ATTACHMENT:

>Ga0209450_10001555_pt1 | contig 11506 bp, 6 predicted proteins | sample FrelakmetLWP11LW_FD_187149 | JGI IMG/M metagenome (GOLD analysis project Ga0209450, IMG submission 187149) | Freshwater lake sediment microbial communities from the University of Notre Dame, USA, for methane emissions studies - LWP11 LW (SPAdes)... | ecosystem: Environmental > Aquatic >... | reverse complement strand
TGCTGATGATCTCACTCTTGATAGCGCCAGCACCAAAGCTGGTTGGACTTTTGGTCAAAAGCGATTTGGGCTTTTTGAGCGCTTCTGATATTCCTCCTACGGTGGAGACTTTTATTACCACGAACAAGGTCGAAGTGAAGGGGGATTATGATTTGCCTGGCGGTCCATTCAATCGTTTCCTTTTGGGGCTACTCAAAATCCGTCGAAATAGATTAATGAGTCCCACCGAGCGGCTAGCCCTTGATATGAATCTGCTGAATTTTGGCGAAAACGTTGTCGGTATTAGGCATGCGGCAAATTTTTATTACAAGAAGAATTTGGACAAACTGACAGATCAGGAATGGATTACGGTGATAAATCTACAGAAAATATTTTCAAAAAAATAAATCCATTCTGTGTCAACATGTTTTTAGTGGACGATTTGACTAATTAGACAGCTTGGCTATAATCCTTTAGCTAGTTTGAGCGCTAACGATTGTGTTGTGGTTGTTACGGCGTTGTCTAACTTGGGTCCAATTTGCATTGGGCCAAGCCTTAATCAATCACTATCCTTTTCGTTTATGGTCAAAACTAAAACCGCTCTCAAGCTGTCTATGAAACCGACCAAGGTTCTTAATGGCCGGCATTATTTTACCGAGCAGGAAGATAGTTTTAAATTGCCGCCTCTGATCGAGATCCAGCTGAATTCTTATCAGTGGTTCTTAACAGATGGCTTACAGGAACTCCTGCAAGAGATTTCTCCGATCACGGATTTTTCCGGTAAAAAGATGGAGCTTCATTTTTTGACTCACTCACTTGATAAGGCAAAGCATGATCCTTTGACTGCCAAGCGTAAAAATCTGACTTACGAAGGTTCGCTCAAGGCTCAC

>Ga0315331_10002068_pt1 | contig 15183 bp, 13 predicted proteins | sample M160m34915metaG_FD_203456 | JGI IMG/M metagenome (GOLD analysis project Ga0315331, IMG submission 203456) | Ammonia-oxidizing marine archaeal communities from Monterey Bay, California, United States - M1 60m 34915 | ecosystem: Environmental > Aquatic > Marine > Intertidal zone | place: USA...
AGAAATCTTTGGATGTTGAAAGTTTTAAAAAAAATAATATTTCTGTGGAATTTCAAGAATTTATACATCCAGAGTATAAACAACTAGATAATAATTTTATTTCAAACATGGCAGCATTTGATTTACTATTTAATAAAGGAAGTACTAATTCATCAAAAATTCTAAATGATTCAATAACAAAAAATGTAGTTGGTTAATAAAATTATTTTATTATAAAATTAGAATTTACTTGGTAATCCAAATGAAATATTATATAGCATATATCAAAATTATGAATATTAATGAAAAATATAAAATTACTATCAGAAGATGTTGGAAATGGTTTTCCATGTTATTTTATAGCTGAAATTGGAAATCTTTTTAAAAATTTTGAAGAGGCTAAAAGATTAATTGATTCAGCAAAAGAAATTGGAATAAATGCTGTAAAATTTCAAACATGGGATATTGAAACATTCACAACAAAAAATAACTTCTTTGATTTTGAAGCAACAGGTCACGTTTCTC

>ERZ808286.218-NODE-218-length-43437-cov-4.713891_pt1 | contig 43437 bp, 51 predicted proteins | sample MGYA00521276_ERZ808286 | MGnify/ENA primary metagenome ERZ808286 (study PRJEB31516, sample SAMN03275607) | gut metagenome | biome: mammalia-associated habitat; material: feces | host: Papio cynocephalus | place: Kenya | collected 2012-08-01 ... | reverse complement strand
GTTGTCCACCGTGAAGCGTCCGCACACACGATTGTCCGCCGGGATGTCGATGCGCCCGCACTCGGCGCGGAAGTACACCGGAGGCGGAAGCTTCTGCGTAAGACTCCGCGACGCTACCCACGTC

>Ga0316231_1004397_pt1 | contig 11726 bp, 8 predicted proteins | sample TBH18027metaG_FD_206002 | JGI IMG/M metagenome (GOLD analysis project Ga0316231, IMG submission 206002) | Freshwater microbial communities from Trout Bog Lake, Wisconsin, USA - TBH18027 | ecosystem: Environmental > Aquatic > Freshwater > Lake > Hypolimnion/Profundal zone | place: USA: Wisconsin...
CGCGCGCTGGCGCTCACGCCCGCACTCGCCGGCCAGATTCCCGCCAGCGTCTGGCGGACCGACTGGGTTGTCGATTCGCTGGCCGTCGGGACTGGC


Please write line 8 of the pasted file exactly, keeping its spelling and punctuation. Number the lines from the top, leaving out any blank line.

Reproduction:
CGCGCGCTGGCGCTCACGCCCGCACTCGCCGGCCAGATTCCCGCCAGCGTCTGGCGGACCGACTGGGTTGTCGATTCGCTGGCCGTCGGGACTGGC